Am I qualified to worship?

By David A. Liapis

There are a number of reasons I can think of why physical expressions are restrained during corporate worship in spite of clear Biblical affirmation of actions such as raising hands, clapping, kneeling, dancing or even prostrating oneself. Here are a few that quickly come to mind: fear of man (a.k.a. pride), culture, denominational background, fear of appearing too “charismatic,” thinking “no one else is doing it,” not “feeling it,” and sin. Personally, I find the first and last reasons to be the ones that inhibit my displays of worship to our Lord.

It’s as if the weight of my sins prevents me from raising my hands or doing anything more than standing there like a good Baptist singing dutifully. I am blessed to have my family next to me in the worship service, but at times it seems like their presence is not a blessing. I know that they know the real me. Let’s face it. We all have a “church face” that we sometimes put on as we walk in the building and then rip off even before the last child’s shoe crosses the threshold of the church doors on the way out. My family knows that I was barking orders at the kids to get socks on for the seventh time and threatening to discipline the ones who are too slow to obey. My family knows that I would sometimes rather watch the rest of a college football showdown or fish a few more minutes than conduct family worship. And these are just a snapshot of the visible sins. Given all my family’s knowledge of my sins, and especially the knowledge of the God who knows and sees every thought, deed and motive, how can I feel right about raising my filthy hands in worship of the King? However, as a Christian, that’s not the end of the story.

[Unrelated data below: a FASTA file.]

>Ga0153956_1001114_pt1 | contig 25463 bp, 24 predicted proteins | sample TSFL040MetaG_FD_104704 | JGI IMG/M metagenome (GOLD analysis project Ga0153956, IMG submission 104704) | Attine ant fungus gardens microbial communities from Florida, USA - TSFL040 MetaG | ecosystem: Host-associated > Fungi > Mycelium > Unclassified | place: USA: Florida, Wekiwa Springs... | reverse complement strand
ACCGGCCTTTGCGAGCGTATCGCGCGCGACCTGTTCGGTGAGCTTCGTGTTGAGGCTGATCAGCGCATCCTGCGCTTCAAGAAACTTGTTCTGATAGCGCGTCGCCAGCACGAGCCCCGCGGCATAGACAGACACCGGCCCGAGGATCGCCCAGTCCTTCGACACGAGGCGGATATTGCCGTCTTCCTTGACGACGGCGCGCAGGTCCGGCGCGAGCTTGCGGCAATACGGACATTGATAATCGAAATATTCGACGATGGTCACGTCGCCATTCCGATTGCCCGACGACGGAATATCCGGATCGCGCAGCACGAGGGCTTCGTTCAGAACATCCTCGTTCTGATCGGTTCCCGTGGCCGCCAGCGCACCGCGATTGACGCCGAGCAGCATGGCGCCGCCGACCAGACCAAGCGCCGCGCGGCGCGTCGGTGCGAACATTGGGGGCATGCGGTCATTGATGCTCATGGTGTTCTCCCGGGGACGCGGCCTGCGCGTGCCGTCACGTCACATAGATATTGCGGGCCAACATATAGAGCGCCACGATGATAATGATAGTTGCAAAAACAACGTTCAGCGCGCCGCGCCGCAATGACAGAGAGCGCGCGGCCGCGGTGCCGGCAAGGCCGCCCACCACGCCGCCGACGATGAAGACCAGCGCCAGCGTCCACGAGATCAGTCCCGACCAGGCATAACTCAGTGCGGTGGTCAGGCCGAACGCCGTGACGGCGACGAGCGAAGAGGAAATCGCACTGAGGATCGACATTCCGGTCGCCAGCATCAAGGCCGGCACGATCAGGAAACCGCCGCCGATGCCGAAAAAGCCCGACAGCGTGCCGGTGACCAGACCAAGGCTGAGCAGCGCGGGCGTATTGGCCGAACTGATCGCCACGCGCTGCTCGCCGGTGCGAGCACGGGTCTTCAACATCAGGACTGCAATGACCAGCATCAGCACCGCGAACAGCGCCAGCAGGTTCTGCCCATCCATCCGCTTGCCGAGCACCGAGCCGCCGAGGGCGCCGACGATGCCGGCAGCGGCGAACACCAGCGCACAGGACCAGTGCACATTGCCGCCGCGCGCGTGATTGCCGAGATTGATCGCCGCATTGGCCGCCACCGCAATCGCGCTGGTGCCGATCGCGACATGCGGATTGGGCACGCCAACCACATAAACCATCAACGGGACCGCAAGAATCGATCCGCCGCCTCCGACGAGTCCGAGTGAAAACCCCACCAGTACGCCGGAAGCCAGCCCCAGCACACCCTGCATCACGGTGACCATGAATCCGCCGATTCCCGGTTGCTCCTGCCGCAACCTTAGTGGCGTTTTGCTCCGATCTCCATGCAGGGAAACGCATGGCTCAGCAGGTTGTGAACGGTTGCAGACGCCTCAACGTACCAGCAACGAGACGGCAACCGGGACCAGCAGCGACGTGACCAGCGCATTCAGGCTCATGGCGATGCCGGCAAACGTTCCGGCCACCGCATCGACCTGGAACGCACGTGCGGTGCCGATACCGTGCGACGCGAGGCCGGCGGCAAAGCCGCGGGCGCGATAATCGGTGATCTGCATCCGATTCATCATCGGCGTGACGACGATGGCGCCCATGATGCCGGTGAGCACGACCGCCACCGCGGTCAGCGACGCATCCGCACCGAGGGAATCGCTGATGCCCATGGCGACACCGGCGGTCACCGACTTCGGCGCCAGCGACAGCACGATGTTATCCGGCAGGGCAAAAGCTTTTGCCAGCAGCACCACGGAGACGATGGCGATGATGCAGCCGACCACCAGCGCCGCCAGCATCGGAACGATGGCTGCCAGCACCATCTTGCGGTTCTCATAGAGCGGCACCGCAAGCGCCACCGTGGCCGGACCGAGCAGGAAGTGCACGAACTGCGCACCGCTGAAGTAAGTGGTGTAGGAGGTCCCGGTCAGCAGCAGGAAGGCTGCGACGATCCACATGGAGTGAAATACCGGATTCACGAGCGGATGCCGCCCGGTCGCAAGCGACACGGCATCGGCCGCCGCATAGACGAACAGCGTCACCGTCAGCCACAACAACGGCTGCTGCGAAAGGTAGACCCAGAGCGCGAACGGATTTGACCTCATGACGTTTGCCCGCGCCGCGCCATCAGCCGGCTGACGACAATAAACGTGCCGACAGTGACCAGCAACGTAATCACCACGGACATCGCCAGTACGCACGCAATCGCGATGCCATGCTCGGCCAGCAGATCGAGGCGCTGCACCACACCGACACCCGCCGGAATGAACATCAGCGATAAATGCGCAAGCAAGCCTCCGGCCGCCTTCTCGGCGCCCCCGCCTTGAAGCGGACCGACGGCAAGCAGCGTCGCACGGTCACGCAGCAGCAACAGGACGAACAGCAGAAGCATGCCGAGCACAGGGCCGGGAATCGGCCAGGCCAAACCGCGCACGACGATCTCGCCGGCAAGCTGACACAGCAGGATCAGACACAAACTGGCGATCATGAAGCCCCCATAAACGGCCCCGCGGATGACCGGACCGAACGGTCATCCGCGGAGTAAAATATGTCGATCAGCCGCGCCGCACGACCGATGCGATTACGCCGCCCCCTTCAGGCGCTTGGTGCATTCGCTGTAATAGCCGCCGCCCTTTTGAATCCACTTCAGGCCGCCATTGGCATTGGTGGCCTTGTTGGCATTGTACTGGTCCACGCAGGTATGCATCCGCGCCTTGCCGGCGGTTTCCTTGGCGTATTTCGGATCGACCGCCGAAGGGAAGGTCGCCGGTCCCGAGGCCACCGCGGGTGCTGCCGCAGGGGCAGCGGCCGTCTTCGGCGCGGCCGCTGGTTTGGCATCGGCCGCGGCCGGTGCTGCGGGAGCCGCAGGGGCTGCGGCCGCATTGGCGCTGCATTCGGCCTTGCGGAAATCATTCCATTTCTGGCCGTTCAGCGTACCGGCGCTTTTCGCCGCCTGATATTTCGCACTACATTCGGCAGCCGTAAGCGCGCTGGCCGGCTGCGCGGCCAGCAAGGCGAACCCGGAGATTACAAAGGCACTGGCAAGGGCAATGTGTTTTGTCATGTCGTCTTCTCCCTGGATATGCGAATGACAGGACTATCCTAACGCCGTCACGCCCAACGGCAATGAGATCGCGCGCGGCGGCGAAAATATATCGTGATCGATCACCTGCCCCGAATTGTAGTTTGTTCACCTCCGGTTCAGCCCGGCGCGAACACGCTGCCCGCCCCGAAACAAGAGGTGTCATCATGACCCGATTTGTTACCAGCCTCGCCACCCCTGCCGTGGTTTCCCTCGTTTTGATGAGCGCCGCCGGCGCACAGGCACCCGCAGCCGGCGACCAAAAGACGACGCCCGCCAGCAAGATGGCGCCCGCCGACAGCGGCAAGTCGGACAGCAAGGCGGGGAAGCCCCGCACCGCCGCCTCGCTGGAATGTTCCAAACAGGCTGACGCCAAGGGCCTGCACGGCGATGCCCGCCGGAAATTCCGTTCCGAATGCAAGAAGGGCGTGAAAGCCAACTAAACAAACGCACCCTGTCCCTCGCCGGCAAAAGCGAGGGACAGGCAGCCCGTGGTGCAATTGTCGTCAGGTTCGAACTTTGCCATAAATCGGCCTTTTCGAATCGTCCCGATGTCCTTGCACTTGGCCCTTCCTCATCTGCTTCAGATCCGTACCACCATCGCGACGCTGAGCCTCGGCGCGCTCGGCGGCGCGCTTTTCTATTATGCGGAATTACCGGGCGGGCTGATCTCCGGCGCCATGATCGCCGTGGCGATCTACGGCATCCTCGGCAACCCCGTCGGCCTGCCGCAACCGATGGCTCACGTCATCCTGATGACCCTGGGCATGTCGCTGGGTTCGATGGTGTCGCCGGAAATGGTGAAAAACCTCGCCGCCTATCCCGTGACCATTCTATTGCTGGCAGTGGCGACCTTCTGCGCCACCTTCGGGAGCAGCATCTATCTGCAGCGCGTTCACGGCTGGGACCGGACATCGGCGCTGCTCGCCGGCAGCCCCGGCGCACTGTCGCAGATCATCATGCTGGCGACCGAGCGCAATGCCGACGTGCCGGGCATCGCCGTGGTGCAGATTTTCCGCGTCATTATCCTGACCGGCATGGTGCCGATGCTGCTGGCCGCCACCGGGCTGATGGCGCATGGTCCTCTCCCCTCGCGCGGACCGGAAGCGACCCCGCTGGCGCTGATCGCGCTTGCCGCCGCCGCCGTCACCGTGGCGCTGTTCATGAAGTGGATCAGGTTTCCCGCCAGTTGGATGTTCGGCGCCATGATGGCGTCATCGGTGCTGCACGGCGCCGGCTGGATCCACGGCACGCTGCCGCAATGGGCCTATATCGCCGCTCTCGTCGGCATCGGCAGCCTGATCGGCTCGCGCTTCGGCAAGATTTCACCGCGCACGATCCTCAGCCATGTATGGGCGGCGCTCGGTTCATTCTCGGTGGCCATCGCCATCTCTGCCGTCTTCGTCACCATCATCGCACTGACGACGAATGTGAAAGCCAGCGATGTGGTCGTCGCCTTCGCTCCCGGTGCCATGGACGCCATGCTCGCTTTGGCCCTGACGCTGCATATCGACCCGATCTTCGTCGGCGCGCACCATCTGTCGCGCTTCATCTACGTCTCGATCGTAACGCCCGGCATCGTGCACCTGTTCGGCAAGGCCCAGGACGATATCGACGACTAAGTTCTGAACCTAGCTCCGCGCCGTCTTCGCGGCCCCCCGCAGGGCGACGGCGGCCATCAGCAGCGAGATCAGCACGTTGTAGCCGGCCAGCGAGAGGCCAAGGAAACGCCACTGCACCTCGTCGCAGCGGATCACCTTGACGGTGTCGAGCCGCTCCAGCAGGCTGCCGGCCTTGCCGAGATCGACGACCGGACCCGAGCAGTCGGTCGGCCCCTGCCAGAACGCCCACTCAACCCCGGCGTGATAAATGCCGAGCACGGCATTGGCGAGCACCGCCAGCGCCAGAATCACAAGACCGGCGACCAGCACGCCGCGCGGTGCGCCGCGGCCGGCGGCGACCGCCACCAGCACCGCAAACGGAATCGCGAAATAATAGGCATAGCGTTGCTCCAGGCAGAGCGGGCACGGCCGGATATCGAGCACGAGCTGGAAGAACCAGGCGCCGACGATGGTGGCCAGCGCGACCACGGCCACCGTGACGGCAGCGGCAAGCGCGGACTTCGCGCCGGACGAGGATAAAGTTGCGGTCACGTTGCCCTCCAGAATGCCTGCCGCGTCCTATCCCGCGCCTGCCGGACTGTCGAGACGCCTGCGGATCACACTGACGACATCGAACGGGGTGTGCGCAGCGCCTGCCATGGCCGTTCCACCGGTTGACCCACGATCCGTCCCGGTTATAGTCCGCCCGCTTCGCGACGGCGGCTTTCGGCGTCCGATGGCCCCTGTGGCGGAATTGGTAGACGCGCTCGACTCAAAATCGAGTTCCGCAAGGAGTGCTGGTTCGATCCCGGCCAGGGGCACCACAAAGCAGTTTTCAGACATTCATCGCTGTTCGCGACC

We are all sinners, and I am no less qualified to worship our Lord on that basis than any other person in my church, even the most fervent, devoted Christian singing their heart out with hands raised high. The problem is that I am not remembering the Gospel even while I am singing about it. I am forgetting that Jesus bore my sins on the cross, and that there really is no condemnation or weight of sin and guilt to hold my arms down. The fetters that held me bound to sin have been broken by the power of Christ on the cross and His resurrection. My hands and heart have been made clean by the power of the Gospel and I am fully qualified to “ascend the hill of the Lord” and to “stand in His holy place” as Psalm 24:3-4 states. I am unrestrained and free to worship God in the splendor of His holiness. Psalm 32:1 reminds us, “Blessed is the one whose transgression is forgiven, whose sin is covered.” The concluding verse of this psalm says, “Be glad in the Lord, and rejoice, O righteous, and shout for joy, all you upright in heart.” That sounds to me like a command to praise God enthusiastically.

What does this mean for me? It means that I need to remember what I am – a sinner cleansed by the blood of Jesus who now stands guiltless before the throne of grace because of the righteousness of Christ imputed to me. It means I need to teach and demonstrate to my family grace, forgiveness and repentance so that they are not confused when I worship God in spite of my sin. It means I need to live and think like a free man and stop trying to refasten my broken shackles and pretend like I am once again a slave to sin. It means I need to not let my fear of others’ opinions or thoughts of my sin prevent me from obeying God’s word as I come to Him in worship. After all, worship is about Him, not me.

“Come, bless the Lord, all you servants of the Lord, who stand by night in the house of the Lord! Lift up your hands to the holy place and bless the Lord! May the Lord bless you from Zion, he who made heaven and earth!” – Psalm 134

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